British Columbia Veteran License Plates

Generally, a Sample license plate in British Columbia is one that has been embossed with the word "SAMPLE" so that there is no confusion as to its meaning and to discourage its use on a vehicle (possibly for nefarious purposes).
At the time of their release in 2004, however, some sort of impasse between ICBC and the volunteer Veterans that administered the plate program that prevented Sample Veteran plates being made available to the public. Yet, for a variety of reasons, there has proven to be a need for Sample plates over the years.
It is also known that ICBC will hold back the first plate in a series for promotional purposes and, in the context of the Veteran plate, this has resulted in 000-VAA (passenger), 0000-LV (commercial truck) and V00000 (motorcycle) being retained by the Corporation:

As a result of these factors, an odd practive has taken root since the release of the Veteran plate in which the 000-VAA serial number has come to be treated as a de facto "SAMPLE" plate despite being a registerable number.

Take, for instance, the various vehicles that were used during the unveiling ceremony in 2004. 000-VAA has been most commonly spotted on a vintage military jeep that participated in this ceremonyand has been known to make appearances at Victoria Day Parade's on the Island, where many of the spotting's have occurred.
Plate "000-VAA" as displayed on the Jeep at the unveiling ceremony in 2004.
The Jeep at the 2007 Victoria Day Parade on Vancouver Island.
A close-up of the Jeep's two plates, note the scratching on the Veteran.

Other vintage cars used in the 2004 unveiling ceremony also displayed Veteran plates with the 000-VAA registration number - underscoring the reason why the word "SAMPLE" is generally used (i.e. multiple vehicles with the same registration number can present a challenge for law enforcement).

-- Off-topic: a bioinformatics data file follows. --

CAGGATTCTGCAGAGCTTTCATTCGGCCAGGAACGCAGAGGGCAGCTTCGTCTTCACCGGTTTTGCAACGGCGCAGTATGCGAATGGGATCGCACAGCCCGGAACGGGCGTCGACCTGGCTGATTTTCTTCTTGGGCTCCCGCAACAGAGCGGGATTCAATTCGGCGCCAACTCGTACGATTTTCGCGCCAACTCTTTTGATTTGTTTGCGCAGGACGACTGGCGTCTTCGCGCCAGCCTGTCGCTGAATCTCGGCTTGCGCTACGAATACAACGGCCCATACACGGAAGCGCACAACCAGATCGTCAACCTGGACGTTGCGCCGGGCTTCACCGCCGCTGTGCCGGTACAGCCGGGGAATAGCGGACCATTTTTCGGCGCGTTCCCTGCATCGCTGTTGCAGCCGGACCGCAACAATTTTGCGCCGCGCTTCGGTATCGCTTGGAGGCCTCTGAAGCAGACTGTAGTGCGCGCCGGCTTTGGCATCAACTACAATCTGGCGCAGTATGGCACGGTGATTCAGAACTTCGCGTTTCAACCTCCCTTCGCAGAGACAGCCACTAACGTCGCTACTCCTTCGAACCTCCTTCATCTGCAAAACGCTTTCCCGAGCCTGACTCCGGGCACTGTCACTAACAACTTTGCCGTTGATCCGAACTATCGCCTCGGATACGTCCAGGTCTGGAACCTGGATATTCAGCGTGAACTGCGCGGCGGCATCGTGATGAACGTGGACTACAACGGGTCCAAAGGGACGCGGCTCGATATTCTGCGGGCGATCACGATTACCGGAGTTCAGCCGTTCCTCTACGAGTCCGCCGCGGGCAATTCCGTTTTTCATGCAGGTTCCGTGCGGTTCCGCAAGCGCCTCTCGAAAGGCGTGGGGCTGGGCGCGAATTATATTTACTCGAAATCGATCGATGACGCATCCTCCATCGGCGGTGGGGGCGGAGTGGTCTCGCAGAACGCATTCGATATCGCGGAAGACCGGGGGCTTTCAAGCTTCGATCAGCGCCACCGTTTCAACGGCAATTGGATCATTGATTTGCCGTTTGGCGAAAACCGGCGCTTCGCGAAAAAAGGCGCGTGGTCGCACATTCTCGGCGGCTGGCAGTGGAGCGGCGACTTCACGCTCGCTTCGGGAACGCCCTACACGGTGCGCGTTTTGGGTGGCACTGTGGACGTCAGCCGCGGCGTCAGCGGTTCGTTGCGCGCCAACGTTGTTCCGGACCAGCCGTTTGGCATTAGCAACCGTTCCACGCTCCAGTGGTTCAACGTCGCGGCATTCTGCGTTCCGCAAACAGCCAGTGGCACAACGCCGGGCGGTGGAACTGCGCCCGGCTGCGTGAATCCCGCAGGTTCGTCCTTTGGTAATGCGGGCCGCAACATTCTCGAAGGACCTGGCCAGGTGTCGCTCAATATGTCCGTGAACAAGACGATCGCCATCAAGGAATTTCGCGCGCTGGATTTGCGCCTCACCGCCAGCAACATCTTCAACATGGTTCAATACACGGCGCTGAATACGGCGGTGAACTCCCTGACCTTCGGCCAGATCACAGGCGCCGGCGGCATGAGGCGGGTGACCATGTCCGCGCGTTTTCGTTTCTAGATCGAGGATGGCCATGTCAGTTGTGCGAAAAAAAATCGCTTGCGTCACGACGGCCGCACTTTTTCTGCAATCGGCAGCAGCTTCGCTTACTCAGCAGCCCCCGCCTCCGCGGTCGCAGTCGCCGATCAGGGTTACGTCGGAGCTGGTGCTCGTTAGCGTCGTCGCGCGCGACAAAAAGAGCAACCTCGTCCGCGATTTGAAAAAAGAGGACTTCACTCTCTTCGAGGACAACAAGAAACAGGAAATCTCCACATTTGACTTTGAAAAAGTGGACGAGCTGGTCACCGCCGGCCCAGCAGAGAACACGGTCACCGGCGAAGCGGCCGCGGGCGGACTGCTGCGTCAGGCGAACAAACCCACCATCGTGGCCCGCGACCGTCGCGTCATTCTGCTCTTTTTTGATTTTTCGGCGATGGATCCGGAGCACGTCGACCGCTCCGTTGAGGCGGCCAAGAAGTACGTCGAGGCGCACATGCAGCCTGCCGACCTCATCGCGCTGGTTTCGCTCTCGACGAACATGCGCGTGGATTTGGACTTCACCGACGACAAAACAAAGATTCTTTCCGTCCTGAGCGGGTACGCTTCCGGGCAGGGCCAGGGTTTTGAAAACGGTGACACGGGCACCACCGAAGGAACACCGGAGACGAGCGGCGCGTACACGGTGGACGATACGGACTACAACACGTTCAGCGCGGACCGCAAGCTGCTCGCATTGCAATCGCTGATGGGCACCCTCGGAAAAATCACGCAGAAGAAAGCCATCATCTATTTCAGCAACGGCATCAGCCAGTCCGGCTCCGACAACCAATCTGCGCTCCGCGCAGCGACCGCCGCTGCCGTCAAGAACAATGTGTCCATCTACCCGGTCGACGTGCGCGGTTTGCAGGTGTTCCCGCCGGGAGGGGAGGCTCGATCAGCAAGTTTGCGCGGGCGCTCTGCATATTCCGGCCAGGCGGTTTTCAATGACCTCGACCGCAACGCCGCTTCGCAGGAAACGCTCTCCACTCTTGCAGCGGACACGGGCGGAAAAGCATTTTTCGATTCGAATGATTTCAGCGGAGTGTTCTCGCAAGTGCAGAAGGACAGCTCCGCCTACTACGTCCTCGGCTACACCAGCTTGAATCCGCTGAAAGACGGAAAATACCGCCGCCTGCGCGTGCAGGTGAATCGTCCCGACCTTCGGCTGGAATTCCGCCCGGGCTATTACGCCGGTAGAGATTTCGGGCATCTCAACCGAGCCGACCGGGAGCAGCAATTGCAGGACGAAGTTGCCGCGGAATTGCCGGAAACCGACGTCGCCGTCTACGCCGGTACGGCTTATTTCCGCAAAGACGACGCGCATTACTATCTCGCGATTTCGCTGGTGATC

The duplicity of a Canadian Broadcasting Corporation (CBC) news crew in abetting the ransacking of the Office of the Premier and Cabinet in downtown Vancouver on May 22, 2007, also highlighted that these 000-VAA plates are not always displayed on vehicles.  
As the white-bread, middle-class, suburban university student protestors overturned the office in the name of the Downtown Eastside, the camera panned across the mayhem and picked up an image of a "000-VAA" plate - nicely mounted on a wood frame (no less) and on display in the waiting room.

I hope somebody frisked that fellow in the lighter blue jacket and jeans on his way out as it would appear that he is about to reach for the coveted Veteran plate No. "000-VAA" displayed on the coffee table directly in front of him (it is sitting just behind the football in the image at left).  

Mind you, nothing has turned up on eBay yet, so I am thinking that he probably didn't get away with it!

It is thought that possibly ten plates with the 000-VAA registration were made for the 2004 unveiling ceremony and an unknown number of subsequent 000-VAA plates for use in ceremonial events have been made.